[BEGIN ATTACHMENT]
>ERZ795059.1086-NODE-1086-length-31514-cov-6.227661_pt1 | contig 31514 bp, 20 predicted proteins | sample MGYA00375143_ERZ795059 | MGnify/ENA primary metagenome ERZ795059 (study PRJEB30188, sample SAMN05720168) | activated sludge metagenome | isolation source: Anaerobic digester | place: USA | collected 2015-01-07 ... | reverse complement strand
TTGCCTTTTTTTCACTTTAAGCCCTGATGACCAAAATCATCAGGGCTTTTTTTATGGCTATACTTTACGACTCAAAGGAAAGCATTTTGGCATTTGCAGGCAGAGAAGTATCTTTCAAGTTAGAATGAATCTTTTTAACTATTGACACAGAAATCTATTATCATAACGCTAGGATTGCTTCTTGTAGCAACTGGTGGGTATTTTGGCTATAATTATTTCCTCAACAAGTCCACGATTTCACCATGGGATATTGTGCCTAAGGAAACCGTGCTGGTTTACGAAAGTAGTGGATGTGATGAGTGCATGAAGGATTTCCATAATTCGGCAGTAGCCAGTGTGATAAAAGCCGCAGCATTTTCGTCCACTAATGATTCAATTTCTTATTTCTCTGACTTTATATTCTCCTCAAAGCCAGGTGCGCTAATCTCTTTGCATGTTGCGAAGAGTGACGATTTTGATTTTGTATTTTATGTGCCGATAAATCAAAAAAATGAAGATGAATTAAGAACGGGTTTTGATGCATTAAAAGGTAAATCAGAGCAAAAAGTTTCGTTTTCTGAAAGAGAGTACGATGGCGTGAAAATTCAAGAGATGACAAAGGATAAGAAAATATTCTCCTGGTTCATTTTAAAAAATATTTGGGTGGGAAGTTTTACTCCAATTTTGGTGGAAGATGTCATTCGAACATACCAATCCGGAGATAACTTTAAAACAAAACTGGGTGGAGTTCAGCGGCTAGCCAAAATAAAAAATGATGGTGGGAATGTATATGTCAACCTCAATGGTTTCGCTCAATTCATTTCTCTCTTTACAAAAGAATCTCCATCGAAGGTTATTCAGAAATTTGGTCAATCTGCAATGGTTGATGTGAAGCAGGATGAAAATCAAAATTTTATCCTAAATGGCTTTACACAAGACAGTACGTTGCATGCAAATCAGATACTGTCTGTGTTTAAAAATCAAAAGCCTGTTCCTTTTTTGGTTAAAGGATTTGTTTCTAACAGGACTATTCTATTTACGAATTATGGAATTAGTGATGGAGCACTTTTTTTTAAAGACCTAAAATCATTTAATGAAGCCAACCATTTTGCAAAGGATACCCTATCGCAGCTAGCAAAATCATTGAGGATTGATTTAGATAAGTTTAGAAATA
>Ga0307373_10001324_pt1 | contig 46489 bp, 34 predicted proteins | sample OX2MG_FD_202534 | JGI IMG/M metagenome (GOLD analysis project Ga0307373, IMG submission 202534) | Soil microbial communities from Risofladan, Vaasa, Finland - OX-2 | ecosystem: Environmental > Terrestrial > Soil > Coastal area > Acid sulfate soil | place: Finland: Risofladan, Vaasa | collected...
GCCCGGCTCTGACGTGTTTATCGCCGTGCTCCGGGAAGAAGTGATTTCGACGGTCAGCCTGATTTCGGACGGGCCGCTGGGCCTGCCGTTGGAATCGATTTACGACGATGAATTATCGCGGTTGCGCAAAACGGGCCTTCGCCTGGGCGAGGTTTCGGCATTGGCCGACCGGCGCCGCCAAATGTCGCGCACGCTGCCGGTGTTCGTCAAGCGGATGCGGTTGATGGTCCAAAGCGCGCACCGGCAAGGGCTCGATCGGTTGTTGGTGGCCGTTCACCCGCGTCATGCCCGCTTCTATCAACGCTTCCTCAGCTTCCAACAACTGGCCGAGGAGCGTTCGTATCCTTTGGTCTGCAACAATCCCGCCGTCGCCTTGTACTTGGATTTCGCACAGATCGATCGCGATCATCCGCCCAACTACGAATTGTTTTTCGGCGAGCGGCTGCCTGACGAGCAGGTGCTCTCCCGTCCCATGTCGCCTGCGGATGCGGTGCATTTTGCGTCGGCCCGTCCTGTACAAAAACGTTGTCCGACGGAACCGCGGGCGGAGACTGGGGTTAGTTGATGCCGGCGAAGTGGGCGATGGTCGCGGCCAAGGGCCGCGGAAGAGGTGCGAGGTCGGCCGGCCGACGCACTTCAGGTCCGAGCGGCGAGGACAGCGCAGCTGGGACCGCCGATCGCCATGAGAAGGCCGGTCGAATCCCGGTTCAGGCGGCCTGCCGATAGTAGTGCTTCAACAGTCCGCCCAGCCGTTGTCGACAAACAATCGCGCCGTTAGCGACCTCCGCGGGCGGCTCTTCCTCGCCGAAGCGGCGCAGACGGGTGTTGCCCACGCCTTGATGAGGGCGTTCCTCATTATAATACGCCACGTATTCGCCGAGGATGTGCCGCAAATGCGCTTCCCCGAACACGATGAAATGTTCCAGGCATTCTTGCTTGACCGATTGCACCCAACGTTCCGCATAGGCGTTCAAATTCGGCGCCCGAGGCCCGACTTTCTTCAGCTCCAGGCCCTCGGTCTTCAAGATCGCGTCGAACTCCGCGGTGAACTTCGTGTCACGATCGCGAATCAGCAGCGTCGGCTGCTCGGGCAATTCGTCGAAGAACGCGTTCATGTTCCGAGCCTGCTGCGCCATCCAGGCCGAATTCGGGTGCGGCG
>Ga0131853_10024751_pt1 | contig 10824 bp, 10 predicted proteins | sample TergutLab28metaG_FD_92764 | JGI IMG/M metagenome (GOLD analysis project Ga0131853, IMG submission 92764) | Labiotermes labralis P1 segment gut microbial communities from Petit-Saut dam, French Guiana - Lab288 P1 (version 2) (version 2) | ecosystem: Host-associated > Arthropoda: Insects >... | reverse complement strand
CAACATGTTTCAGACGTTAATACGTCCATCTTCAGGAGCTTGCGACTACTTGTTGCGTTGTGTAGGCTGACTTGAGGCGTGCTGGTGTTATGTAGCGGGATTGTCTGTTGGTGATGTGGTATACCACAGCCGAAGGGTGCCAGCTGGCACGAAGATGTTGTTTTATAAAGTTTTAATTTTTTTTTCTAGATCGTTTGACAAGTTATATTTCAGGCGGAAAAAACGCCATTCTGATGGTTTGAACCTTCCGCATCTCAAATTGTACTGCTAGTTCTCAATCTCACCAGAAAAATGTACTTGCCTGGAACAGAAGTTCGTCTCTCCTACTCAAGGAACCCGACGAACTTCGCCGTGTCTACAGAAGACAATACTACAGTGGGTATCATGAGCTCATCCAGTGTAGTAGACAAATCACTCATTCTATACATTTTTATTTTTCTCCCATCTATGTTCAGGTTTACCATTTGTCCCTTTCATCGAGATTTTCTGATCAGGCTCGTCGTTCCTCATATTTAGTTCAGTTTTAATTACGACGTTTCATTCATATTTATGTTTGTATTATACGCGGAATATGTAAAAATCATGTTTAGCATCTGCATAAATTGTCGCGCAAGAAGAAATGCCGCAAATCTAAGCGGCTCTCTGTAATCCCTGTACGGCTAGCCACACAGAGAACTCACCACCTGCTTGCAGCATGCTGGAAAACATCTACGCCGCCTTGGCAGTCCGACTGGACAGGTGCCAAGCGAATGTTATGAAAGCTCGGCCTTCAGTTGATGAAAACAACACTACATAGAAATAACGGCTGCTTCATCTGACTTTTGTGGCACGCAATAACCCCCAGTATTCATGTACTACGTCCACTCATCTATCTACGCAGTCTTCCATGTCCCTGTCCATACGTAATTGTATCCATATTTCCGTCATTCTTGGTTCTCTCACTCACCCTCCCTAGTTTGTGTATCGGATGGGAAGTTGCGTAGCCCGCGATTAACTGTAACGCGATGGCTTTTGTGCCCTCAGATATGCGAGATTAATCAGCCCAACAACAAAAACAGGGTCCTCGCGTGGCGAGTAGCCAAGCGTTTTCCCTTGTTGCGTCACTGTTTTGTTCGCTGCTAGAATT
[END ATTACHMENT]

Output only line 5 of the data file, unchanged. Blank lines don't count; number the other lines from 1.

>Ga0131853_10024751_pt1 | contig 10824 bp, 10 predicted proteins | sample TergutLab28metaG_FD_92764 | JGI IMG/M metagenome (GOLD analysis project Ga0131853, IMG submission 92764) | Labiotermes labralis P1 segment gut microbial communities from Petit-Saut dam, French Guiana - Lab288 P1 (version 2) (version 2) | ecosystem: Host-associated > Arthropoda: Insects >... | reverse complement strand